Individual lifestyle was held accountable for health and disease throughout much of American history. Since the advent of the germ theory of disease, the focus on the etiology of disease has shifted to factors beyond individual control. But in the past two decades, there has been a resurgence of interest in the role of personal habits in producing sickness. This paper examines the history of one facet of the health promotion movement—aerobic exercise, primarily jogging.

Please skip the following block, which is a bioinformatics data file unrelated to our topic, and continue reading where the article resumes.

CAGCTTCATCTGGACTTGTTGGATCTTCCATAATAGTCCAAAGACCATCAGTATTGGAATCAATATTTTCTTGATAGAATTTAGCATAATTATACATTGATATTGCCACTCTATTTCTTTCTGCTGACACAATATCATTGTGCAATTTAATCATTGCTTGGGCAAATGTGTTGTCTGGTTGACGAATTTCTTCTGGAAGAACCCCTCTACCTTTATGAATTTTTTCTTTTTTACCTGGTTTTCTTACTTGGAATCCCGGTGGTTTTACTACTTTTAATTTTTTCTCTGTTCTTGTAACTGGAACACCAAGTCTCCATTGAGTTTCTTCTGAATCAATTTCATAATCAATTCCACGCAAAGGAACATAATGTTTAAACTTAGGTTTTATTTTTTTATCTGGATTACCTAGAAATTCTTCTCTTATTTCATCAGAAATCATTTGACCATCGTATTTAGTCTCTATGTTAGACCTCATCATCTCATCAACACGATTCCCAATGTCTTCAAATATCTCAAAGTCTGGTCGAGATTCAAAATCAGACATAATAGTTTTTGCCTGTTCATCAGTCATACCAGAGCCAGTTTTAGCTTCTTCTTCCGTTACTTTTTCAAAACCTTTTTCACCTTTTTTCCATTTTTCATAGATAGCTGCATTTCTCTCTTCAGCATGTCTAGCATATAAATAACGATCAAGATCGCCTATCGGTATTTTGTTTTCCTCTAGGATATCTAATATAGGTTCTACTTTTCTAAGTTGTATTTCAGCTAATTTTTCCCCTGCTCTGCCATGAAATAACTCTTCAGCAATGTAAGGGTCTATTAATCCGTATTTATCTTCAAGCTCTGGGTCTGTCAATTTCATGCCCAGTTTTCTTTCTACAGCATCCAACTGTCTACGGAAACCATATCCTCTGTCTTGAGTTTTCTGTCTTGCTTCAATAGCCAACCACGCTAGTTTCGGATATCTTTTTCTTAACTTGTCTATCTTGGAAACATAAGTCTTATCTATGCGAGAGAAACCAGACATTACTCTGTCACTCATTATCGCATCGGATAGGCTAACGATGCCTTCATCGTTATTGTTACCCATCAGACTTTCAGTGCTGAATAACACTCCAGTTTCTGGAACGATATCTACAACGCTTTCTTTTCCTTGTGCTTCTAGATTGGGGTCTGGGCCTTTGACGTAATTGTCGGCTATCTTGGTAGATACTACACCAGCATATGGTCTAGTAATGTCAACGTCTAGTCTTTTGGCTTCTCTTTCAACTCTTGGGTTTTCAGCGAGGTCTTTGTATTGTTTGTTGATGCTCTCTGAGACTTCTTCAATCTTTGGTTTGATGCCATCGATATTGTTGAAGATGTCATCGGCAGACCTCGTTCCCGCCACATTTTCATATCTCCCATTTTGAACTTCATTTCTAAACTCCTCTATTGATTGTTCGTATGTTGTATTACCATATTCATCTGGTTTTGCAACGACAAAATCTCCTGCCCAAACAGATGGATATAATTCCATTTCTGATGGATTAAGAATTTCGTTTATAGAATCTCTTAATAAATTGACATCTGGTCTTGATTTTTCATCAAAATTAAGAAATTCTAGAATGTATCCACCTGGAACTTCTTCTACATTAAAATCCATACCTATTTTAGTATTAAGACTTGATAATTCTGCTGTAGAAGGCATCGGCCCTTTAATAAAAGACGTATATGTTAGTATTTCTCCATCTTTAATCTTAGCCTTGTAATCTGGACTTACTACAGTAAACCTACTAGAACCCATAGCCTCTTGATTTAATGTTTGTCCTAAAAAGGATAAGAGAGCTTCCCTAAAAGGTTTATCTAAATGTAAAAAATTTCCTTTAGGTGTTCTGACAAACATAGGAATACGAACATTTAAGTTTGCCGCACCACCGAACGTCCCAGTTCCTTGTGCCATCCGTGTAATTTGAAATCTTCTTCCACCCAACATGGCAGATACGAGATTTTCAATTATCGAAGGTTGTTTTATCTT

Initially, concepts in exercise physiology were adapted from non-medical fields—such as competitive sports and the military—for use in cardiac rehabilitation. Subsequently, a few physicians generalized their experience with cardiac patients to the general population, concluding that aerobic exercise could prevent heart attacks. This idea of exercise as a prophylaxis was seized upon by the public, who were receptive because of the political climate of the sixties. Once the popular movement was underway, researchers began studying the role of exercise in preventing coronary heart disease, confirming that exercise does confer some benefit. In the seventies, exercise attracted a new, wider audience—not because of the justification for its use provided by the scientific community, but because of the appeal of upright living as a means to personal and social redemption. The case of aerobic exercise provides an instructive example to social scientists and policymakers seeking to understand or to encourage widespread behavioral change.